• Pontiki et al. (2014) M. Pontiki, D. Galanis, J. Pavlopoulos, H. Papageorgiou, I. Androutsopoulos, S. Manandhar, Semeval-2014 task 4: Aspect based sentiment analysis, in: Proceedings of the International Workshop on Semantic Evaluation (SemEval), 2014.
  • Rosenthal et al. (2014) S. Rosenthal, P. Nakov, A. Ritter, V. Stoyanov, Semeval-2014 task 9: Sentiment analysis in twitter, in: Proceedings of the 8th International Workshop on Semantic Evaluation, SemEval, volume 14, 2014.
  • Barbosa and Feng (2010) L. Barbosa, J. Feng, Robust sentiment detection on twitter from biased and noisy data, in: Proceedings of the 23rd International Conference on Computational Linguistics: Posters, COLING ’10, Stroudsburg, PA, USA, 2010, pp. 36–44.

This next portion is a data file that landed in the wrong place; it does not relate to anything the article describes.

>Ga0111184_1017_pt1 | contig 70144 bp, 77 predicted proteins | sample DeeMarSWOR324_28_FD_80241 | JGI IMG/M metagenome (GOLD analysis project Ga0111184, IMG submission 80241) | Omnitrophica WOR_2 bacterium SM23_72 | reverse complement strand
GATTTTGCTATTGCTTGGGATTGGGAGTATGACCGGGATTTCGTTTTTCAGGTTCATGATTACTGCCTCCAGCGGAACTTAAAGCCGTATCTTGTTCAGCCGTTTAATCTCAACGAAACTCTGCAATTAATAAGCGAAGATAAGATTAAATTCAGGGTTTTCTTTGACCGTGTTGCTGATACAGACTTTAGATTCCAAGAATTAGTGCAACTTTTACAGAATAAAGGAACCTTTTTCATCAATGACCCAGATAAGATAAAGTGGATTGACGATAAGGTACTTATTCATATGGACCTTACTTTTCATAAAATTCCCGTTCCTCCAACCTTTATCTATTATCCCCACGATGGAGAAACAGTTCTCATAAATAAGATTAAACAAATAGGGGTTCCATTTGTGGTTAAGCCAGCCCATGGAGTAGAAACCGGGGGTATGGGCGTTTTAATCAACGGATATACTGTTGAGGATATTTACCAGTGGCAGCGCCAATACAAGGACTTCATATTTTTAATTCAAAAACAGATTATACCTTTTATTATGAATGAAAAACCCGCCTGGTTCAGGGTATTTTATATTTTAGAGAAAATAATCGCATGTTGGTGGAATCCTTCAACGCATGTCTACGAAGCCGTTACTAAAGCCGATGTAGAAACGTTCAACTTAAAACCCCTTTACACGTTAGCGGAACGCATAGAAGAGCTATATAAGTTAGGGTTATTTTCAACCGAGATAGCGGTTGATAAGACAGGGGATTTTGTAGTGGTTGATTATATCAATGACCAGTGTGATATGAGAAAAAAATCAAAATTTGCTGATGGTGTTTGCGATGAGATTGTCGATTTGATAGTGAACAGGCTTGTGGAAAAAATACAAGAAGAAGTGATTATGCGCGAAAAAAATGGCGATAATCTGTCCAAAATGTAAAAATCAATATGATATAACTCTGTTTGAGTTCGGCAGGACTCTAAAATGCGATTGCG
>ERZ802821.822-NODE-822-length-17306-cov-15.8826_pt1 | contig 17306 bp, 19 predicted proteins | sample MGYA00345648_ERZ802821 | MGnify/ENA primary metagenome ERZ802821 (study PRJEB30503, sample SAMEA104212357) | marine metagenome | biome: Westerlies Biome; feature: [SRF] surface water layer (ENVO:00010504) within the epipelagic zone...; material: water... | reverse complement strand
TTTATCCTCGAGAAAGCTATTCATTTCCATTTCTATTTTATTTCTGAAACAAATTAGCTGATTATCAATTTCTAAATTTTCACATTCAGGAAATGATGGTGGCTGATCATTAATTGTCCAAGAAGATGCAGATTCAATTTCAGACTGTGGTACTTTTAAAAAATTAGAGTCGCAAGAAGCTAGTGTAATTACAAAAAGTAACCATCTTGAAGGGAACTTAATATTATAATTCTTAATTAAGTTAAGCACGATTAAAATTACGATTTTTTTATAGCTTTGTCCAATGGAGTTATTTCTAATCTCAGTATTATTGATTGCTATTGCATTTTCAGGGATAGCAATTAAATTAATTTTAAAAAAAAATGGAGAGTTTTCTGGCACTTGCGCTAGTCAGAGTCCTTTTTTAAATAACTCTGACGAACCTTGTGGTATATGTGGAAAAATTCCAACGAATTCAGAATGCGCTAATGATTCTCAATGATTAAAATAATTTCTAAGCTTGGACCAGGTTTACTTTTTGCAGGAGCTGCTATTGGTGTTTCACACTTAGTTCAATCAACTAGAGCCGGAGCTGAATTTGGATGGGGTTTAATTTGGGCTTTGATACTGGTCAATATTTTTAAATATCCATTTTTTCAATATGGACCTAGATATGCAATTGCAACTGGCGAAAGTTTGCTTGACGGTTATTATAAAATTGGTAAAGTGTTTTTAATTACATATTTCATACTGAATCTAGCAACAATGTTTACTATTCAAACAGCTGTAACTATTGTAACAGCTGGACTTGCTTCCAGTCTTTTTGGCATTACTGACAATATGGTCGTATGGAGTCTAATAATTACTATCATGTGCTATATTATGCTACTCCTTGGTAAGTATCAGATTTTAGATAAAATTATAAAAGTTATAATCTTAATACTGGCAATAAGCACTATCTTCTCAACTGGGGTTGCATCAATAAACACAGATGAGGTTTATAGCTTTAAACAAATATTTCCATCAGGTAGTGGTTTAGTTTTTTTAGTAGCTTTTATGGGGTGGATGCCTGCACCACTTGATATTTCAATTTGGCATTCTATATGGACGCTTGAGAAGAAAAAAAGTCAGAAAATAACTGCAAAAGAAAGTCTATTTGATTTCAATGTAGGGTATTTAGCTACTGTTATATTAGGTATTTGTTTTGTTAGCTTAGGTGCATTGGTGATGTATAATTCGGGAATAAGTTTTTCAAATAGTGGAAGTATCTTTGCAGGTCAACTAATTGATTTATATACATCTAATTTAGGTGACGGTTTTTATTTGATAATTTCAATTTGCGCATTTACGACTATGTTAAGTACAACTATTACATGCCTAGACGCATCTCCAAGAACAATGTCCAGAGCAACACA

• Kouloumpis et al. (2011) E. Kouloumpis, T. Wilson, J. Moore, Twitter sentiment analysis: The good the bad and the OMG!, in: Fifth International AAAI Conference on Weblogs and Social Media, 2011.
  • Somasundaran et al. (2009) S. Somasundaran, G. Namata, J. Wiebe, L. Getoor, Supervised and unsupervised methods in employing discourse relations for improving opinion polarity classification, in: Proceedings of the 2009 Conference on Empirical Methods in Natural Language Processing: Volume 1 -, EMNLP ’09, Stroudsburg, PA, USA, 2009, pp. 170–179.
  • Mikolov et al. (2013) T. Mikolov, I. Sutskever, K. Chen, G. S. Corrado, J. Dean, Distributed representations of words and phrases and their compositionality, in: Advances in Neural Information Processing Systems, 2013, pp. 3111–3119.
  • Nakov et al. (2016) P. Nakov, A. Ritter, S. Rosenthal, F. Sebastiani, V. Stoyanov, Semeval-2016 task 4: Sentiment analysis in twitter, in: Proceedings of the 10th International Workshop on Semantic Evaluation (SemEval-2016), Association for Computational Linguistics, 2016, pp. 1–18. URL: http://www.aclweb.org/anthology/S16-1001. doi:10.18653/v1/S16-1001.